Premier Li: The art of soft power
Aussie mates: Li Keqiang and Malcolm Turnbull are getting down to tech business
China made a weighty soft power foray into this country with the state visit of Premier Li Keqiang but Australian innovators and entrepreneurs must get off their collective backsides into gear to take advantage of the warm fuzzies emanating from the trip.
Premier Li's five-day visit, the first by a Chinese premier in 11 years, included attending an AFL footy game ahead of the Port Adelaide and Gold Coast clash to take place in Shanghai in May.
“We think Australia’s small fry compared to other countries, but that (five day visit) is a big commitment from a senior leader,” says Helen Sawczak, National CEO of the Australia China Business Council.
Premier Li’s trip here comes when the global power structure is wide open following the election of President Donald Trump and his subsequent destruction of the Trans Pacific Partnership trade deal of which Australia was to have been a signatory.
With the TPP no more, China has been keen to help broker its own Regional Comprehensive Economic Partnership which would see the creation of a 16 member trading bloc that would include all 10 members of the Association of South East Asian Nations (ASEAN) along with Australia, New Zealand, Japan, Korea, India and China.
That is 3.4 billion people and 30 per cent of global GDP.
While the RCEP is the big picture, Premier Li’s visit also saw the furthering of some purely Sino-Australian tech initiatives that included both countries agreeing to stump up $6 million each over three years to the next funding round for six Joint Research Centres, under the existing Australia-China Science and Research Fund.
The funding will focus on advanced manufacturing, resources and energy, medical technologies and pharmaceuticals.
Just before Premier Li’s visit here, China said it would not push ahead with tougher, cross border e-commerce regulations, a major boost for local companies that sell to China through online channels.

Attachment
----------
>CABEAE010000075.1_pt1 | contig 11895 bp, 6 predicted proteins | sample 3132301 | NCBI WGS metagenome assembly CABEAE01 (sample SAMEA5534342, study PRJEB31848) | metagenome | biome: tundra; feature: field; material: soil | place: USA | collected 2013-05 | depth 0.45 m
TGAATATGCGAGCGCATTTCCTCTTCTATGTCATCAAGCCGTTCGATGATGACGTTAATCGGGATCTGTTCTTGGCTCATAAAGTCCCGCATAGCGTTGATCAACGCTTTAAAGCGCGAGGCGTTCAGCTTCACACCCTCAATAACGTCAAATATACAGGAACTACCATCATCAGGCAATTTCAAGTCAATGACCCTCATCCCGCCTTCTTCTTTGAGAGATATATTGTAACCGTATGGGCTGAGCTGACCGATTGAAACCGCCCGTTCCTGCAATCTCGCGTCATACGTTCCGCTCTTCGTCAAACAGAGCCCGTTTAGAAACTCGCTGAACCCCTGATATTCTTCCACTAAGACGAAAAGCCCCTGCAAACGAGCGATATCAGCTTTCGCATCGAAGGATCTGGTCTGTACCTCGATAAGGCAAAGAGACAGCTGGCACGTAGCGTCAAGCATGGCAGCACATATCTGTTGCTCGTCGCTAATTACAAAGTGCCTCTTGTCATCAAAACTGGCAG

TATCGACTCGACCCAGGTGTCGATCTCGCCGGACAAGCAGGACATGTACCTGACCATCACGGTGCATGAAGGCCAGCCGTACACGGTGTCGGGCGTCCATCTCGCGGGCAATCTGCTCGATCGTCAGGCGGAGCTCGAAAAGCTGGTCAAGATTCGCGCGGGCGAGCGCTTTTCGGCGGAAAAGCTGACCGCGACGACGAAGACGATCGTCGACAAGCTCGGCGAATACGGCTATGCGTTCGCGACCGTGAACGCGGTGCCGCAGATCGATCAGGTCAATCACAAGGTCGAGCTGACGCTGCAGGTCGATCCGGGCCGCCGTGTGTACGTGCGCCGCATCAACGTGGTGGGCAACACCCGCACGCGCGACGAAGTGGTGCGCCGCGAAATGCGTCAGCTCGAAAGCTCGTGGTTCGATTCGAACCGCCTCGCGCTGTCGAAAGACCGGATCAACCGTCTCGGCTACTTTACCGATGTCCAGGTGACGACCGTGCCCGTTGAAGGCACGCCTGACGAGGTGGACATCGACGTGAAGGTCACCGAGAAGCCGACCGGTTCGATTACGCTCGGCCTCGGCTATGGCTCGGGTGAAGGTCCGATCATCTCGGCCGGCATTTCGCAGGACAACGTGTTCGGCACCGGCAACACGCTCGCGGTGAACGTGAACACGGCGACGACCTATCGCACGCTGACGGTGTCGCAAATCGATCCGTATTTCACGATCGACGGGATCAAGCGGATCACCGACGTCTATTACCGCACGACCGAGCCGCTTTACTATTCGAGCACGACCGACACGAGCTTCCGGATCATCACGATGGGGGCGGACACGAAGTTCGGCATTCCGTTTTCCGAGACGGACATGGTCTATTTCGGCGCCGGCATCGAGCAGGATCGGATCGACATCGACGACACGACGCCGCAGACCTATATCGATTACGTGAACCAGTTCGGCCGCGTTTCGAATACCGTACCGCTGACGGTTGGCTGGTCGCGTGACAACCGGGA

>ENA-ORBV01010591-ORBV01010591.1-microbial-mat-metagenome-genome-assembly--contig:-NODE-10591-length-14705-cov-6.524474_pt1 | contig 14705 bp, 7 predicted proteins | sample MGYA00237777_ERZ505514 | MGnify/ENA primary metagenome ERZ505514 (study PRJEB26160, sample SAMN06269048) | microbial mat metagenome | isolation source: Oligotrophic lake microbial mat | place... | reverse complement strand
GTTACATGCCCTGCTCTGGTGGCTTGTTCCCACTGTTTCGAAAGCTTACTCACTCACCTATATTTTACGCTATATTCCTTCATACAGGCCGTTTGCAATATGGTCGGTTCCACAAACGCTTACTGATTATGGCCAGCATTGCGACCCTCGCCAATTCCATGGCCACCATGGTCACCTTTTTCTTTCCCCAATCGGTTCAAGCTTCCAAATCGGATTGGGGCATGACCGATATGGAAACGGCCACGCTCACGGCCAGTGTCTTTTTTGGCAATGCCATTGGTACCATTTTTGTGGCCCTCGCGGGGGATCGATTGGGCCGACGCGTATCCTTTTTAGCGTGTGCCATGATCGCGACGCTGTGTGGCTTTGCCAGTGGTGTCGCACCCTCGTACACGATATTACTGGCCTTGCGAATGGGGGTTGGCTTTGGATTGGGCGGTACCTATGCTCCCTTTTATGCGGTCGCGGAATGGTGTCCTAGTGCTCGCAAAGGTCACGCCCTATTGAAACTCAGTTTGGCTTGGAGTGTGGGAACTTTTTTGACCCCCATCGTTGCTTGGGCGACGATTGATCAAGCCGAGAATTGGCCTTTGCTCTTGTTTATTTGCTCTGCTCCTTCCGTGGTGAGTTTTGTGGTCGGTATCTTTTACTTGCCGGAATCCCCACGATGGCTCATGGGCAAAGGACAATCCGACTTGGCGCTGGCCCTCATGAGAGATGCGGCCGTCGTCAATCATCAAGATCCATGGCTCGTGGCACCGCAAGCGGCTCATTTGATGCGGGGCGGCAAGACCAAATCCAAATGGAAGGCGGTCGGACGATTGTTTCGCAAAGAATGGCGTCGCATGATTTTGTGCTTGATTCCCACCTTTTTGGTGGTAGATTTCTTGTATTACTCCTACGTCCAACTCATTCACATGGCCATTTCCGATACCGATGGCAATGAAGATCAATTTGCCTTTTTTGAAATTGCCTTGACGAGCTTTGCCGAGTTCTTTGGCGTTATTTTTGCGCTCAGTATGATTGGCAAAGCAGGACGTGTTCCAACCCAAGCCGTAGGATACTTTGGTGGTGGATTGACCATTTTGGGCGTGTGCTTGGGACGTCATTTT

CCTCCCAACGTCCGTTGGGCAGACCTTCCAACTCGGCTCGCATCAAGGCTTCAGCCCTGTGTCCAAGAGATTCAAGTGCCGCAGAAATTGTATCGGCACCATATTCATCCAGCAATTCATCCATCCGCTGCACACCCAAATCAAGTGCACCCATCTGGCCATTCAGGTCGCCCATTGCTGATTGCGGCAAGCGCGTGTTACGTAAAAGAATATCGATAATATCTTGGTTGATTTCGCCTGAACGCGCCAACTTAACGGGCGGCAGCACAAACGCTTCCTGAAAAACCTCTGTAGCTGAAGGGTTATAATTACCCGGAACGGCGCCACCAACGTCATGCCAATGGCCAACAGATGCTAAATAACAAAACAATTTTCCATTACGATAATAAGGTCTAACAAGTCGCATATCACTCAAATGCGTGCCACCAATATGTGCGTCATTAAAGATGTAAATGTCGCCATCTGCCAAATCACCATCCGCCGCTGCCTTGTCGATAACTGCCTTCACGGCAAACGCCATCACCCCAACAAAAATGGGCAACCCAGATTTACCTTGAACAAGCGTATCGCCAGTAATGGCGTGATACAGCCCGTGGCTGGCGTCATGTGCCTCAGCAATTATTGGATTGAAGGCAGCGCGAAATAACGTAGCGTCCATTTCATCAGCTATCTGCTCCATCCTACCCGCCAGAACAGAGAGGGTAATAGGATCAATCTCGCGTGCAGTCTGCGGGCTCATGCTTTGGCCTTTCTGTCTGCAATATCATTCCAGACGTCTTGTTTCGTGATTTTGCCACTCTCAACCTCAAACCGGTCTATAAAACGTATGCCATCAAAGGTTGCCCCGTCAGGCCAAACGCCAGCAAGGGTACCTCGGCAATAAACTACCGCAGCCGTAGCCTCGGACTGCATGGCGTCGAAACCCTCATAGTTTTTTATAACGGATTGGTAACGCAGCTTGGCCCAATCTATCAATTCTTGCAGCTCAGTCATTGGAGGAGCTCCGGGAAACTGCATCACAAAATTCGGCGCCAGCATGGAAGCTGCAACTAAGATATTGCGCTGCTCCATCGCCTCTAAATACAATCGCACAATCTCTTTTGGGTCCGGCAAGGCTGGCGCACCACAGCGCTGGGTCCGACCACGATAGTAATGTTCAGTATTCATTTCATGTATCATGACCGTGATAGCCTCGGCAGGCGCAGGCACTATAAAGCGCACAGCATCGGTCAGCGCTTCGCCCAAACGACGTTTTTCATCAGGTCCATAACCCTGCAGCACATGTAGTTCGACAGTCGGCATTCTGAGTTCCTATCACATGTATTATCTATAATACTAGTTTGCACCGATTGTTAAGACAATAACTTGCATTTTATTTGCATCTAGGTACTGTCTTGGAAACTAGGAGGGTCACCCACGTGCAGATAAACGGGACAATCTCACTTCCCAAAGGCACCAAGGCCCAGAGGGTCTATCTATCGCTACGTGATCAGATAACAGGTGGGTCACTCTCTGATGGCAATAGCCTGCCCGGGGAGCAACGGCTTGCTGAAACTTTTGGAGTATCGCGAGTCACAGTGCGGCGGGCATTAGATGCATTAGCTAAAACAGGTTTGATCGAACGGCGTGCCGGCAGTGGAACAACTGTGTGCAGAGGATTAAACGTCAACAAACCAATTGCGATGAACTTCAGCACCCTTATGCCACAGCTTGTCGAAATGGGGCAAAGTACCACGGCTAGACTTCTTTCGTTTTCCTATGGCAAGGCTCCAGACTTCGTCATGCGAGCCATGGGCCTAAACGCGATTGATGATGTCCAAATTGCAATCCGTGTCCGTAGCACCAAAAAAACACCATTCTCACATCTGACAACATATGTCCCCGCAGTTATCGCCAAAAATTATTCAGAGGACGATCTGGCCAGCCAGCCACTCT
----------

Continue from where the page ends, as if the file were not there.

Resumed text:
However, Australia’s attempt at hooking into the massive Chinese technology market could all come to naught unless local entrepreneurs, finance people and researchers get their heads around how China works and begin some heavy engagement with our northern neighbour.
“What we have got here is an opportunity which is Australia’s to lose,” says Andrea Myles, a self-confessed ‘China geek’ who is CEO of the China Australia Millennial Project (CAMP) and has just led a five day innovation study tour into China with a group 100 business-tech keen millennials.
“The mindset in China is far more innovative than it is in Australia,” says Ms Myles.
“We look like a sleepy little town, but we think we are up there with the big dogs. But we are not.”
She believes Australia’s startup and innovation community is ‘asleep at the wheel’ when it comes to the China opportunity.
“Our startup community has very little understanding of the Chinese context. It doesn’t know how to connect with China, it is reticent to bring on Chinese co-founders and it’s is reticent to seek Chinese capital. It just doesn’t know how to do it.”
On the plus side, Ms Myles the Chinese view of Australia is essentially positive with this country associated with ‘happiness and health’, a perception which has seen local health pill makers Swisse and Blackmores make inroads into China.
Australia is also viewed by Chinese as ‘green, clean and safe’ according to Ms Myles who believes we should push our capabilities in food, medicine and clean technology.
Ms Myles’ tour finished in a Shanghai jazz bar after a whirlwind expedition of rapid growth Chinese outfits including the famed Alibaba e-commerce giant.
The study tour was the beginning of a 100-day program that will see Chinese and Australian teams create ventures that will be appraised in June by a panel that includes a group of eight Chinese investors.
“These teams will design and build new businesses together around 15 different industries that we’ve determined will determine the future of the China/Australia business relationship,” said Ms Myles.
“The way we determine those is we took a look at what is in Australia’s national interest and China’s five year plan and the overlap is what is going to characterise the next 20 plus year stretch of innovation and entrepreneurship.”
Premier Li and Australian Prime Minister Malcolm Turnbull were party to a discussion on technology, innovation and commercialisation at a business summit involving the Australia China Business Council last Friday.
“R&D spending is huge in China right now,” says Ms Sawczak, who believes Australia needs to bring China in closer on the conception of good ideas here.
“We need deeper exchange with respect to that and that means not just companies but also universities.”
Ms Sawczack cautions that China entrepreneurship operates at very high speed and Australian need to be ready for the extra pace.
“Things happen in China very quickly. If there are opportunities they tend to embrace them very quickly.”